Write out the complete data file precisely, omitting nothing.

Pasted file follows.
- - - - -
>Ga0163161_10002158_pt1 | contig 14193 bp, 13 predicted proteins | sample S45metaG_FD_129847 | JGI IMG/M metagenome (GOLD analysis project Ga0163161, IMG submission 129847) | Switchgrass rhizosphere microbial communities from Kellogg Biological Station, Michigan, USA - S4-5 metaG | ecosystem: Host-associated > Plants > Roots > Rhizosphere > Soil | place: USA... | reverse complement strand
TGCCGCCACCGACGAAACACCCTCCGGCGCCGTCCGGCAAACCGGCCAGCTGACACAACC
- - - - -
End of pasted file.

>Ga0163161_10002158_pt1 | contig 14193 bp, 13 predicted proteins | sample S45metaG_FD_129847 | JGI IMG/M metagenome (GOLD analysis project Ga0163161, IMG submission 129847) | Switchgrass rhizosphere microbial communities from Kellogg Biological Station, Michigan, USA - S4-5 metaG | ecosystem: Host-associated > Plants > Roots > Rhizosphere > Soil | place: USA... | reverse complement strand
TGCCGCCACCGACGAAACACCCTCCGGCGCCGTCCGGCAAACCGGCCAGCTGACACAACC